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Preview: The Evolution of Kästle and the MX Collection, The Back Story

Kästle skis and the iconic MX collection were brought to the states in the mid-2000s and immediately set the bar of what a premium ski could and should be. At the time skis were skis, and each brand stayed in line with everyone and no one really wanted to rock the boat with pricing. Price points and collections were pretty much set: $600 to $700 for flat skis and $900 to $1,000 for system skis. In reintroducing the Euro brand, upstart Kästle changed all of that with its stellar MX collection.

How did Kästle begin a decade and a half ago? Well, a group of investors decided they wanted to resurrect a prestigious brand in the skiing world. They looked at a few names that were no longer on the ski walls; Hart and Authier were two of the considerations, and then Benetton, the former owner of Nordica, was no longer using the Kästle name when it started calling its skis "Nordica," so the investment group made a bid on the Kästle name.

Bringing back a brand as iconic as Kästle required a core collection of skis to create some buzz, so the Mountain Cross (MX) series was born. The MX series was a five-ski collection from 70 to 108 mm underfoot. These were not your typical all-mountain skis when they were introduced; they were built to a higher standard than anything else offered at the time. The design and construction were closer to a race ski than anything else out there. The MX skis evolved a few times during their first decade or so on the market, increasing the Hollowtech in the tip, adjusting the sidecuts, and even adding a millimeter here and there to waist widths. But what really separated the MX skis from others in the market was that they were built to a race-level standard in the race rooms of the Head factory in Austria, which is where they were made until this current generation.

Kästle has always been first and foremost an Austrian brand. That is where its heritage started roughly a century ago and where its roots will always be. Kästle still maintains its design center in the hills of Austria where its all-new World Cup race skis and Limited Edition skis are produced and new designs are conceived. Before people start saying that an MX is not an MX unless it is built in Austria, slow your horses and let me remind you that we are in a world economy and a BMW is still a BMW whether it is built in Munich or Spartansburg, SC -- the same can be said for Mercedes, Volvo, or any brand built outside its originating country.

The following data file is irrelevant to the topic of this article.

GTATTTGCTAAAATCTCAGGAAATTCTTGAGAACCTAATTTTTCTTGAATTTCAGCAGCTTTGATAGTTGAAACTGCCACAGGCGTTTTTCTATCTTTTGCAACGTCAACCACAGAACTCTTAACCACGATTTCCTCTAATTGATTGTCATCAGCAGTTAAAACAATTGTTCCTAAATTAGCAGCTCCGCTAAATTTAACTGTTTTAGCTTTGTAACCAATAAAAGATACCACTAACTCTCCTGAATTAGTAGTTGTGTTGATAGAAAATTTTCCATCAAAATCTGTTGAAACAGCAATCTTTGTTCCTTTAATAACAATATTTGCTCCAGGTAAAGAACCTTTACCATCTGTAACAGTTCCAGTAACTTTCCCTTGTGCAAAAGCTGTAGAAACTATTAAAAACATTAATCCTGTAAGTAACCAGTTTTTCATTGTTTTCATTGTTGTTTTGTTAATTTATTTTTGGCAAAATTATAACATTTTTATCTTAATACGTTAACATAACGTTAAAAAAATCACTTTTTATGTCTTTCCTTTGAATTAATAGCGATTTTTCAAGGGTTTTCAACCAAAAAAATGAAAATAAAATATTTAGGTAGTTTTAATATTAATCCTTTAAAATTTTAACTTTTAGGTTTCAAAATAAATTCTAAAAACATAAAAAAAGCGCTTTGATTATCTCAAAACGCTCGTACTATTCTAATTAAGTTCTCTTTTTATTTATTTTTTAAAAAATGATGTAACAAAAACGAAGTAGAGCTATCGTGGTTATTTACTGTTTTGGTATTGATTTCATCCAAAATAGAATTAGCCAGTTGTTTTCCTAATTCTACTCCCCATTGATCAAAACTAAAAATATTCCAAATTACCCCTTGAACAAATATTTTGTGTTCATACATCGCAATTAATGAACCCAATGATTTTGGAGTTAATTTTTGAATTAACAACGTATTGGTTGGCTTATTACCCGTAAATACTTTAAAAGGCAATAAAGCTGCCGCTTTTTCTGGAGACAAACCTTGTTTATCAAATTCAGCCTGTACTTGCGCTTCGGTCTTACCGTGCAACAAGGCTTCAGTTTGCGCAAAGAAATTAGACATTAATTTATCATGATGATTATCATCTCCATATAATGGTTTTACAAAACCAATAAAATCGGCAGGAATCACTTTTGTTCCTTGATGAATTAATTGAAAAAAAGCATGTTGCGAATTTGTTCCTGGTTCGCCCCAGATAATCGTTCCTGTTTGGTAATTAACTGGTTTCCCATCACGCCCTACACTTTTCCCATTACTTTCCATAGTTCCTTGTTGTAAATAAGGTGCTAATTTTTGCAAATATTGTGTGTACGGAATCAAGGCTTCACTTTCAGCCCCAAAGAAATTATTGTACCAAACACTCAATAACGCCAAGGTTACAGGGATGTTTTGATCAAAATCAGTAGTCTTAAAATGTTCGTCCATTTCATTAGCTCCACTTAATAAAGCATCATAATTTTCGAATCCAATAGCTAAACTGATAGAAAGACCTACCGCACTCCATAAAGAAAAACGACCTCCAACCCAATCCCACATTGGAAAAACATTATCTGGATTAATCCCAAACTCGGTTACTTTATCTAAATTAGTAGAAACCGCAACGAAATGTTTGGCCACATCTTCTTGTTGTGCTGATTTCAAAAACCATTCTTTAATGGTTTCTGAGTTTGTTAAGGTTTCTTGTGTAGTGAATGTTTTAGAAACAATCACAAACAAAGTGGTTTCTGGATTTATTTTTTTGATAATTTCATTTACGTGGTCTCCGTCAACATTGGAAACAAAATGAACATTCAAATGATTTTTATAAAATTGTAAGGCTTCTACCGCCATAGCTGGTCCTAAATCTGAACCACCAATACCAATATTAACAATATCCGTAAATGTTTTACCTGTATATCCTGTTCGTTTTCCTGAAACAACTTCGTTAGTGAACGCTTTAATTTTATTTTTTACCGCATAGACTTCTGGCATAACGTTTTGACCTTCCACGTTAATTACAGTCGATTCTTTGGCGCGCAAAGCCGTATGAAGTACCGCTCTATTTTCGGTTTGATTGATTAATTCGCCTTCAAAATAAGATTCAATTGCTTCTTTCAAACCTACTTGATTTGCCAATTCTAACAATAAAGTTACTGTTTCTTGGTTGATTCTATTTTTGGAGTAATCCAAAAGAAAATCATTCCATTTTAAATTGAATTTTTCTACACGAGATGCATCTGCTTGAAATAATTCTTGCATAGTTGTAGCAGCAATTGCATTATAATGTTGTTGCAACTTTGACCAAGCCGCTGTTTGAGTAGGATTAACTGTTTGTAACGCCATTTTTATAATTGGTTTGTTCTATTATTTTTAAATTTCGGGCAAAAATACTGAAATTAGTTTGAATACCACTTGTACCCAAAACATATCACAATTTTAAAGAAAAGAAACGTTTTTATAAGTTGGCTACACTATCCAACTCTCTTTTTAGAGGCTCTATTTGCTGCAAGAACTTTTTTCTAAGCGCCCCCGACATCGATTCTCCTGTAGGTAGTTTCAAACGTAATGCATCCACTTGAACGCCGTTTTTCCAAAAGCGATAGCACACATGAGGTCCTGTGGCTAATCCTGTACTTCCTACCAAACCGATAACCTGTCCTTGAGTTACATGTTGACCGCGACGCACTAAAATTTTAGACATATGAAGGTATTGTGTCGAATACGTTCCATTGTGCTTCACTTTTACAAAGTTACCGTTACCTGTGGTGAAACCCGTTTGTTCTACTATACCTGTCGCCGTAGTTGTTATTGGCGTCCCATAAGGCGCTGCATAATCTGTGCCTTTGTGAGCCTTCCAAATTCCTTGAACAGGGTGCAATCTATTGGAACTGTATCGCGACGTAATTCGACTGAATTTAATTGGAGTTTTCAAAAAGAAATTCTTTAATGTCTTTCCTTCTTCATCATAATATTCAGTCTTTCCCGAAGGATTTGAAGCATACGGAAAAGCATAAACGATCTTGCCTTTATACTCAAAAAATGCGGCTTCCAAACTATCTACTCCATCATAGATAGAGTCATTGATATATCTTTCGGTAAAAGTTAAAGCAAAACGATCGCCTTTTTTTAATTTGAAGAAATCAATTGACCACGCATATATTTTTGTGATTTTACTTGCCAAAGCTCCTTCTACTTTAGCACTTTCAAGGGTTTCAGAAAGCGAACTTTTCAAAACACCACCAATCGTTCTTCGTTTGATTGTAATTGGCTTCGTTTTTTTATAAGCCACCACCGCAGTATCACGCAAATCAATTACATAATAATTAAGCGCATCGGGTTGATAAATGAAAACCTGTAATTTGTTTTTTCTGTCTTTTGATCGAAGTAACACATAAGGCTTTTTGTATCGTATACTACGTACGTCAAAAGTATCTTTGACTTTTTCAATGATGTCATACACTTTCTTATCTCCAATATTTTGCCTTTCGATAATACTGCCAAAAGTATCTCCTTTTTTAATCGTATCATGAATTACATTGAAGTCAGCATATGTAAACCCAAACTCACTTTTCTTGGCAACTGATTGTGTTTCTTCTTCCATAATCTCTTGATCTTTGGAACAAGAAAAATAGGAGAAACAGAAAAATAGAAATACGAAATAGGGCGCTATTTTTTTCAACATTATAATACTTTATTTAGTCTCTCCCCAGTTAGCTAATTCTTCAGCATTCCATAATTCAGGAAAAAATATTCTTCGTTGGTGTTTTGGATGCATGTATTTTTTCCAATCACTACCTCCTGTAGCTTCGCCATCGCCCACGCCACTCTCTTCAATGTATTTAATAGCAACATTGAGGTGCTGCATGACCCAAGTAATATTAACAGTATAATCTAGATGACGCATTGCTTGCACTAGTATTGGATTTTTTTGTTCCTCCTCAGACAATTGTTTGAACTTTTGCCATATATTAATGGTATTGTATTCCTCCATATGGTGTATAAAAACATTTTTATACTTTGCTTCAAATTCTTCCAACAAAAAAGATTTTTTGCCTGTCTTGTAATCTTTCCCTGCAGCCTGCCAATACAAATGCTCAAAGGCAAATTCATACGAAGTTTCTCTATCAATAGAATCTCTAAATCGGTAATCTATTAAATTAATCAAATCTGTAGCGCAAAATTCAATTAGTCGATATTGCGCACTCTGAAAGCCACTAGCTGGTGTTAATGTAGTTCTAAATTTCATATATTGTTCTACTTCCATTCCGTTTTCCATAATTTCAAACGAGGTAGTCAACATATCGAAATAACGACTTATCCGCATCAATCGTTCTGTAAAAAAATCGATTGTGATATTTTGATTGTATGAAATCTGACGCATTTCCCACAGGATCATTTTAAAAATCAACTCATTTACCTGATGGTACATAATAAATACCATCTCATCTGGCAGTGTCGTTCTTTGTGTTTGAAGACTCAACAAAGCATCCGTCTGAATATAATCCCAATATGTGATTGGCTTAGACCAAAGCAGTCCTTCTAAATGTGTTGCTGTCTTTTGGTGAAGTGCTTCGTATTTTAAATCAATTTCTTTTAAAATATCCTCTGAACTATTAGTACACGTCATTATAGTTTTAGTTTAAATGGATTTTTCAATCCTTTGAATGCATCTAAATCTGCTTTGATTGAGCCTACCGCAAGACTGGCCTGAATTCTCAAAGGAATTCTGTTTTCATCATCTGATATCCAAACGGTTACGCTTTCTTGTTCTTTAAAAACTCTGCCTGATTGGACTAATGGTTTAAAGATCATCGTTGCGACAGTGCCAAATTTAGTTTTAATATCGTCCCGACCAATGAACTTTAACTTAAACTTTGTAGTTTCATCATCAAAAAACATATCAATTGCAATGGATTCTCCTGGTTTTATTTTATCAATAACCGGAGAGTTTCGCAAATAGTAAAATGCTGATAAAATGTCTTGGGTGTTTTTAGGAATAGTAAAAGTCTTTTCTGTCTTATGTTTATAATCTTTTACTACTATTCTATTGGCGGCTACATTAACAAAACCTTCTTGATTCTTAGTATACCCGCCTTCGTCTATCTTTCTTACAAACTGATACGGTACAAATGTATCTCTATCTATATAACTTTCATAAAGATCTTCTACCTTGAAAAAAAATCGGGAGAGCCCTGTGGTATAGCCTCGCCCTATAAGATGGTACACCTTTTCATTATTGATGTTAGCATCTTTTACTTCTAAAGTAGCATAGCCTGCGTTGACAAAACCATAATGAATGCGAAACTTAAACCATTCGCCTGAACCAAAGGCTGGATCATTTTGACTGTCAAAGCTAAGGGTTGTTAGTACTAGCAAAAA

For 2021, this is the first time I can say with confidence that the MX collection is all new, even to where the skis are produced. Kästle is under new ownership, the Sporten group. While that name might not be recognizable to our US readers, it is one of the biggest and most respected groups in Europe. Sporten’s Czech Republic production facility is one of the most state-of-the-art production facilities in the world. I could tell as soon as I picked up the new MX88 at the 2021 Outdoor Retailers show.

The upcoming MX line has been modernized with new shapes, new oversized Hollowtech, waist widths that return to their roots like MX88 and MX98, and simpler graphics with the embossed “Kästle” in the top skin that was lost in the middle generations. The early Kästles had a tactile feel in your hand that told you the ski was indeed special. Well, I can say that has been brought over the Czech borders and to the new factory and is ingrained in this collection. As good as the previous facility was, it had some limitations; now in its own facility, Kästle will be able to produce exactly the ski it has always dreamed of producing.

These new MXs feel like true MXs all the way down to their beautifully finished chevron base structure. But this means nothing if they do not perform to the lofty standard that Kästle set for itself with the original MX88, the standard of the 88mm ski world -- check out the 2021 Kastle reviews in our Ski Selector.
About author
Philpug
I started skiing in the mid-70s in the Pocono Mountains of Pennsylvania; from then on, I found myself entrenched in the industry. I have worked in various ski shops from suburban to ski town to resort, giving me a well-rounded perspective on what skiers want from their gear. That experience was parlayed into my time as a Gear Review Editor and also consulting with manufacturers as a product tester. Along with being a Masterfit-trained bootfitter I am a fully certified self proclaimed Gear Guru. Not only do I keep up with the cutting edge of ski gear technology, but I am an avid gear collector and have an extensive array of bindings as well as many vintage skis.

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Interesting.......always appreciate insightful stories about the ski industry. Question: who/what was the driving force that helped make Kastle skis special when they were reintroduced to the U.S. in the mid-2000's? Was much of the success attributed to the engineering group? Was it a combination of engineers led by owners that were aligned with a mission and goal to create an world class product? If much of Kastle's success was attributed toward the engineering and design does anyone know if Kastle's engineers went to Sporten Group? If the engineers left is there reason to a: expect another boutique ski company to emerge in the future? b. Is there reason to believe that future quality is at risk ?
 

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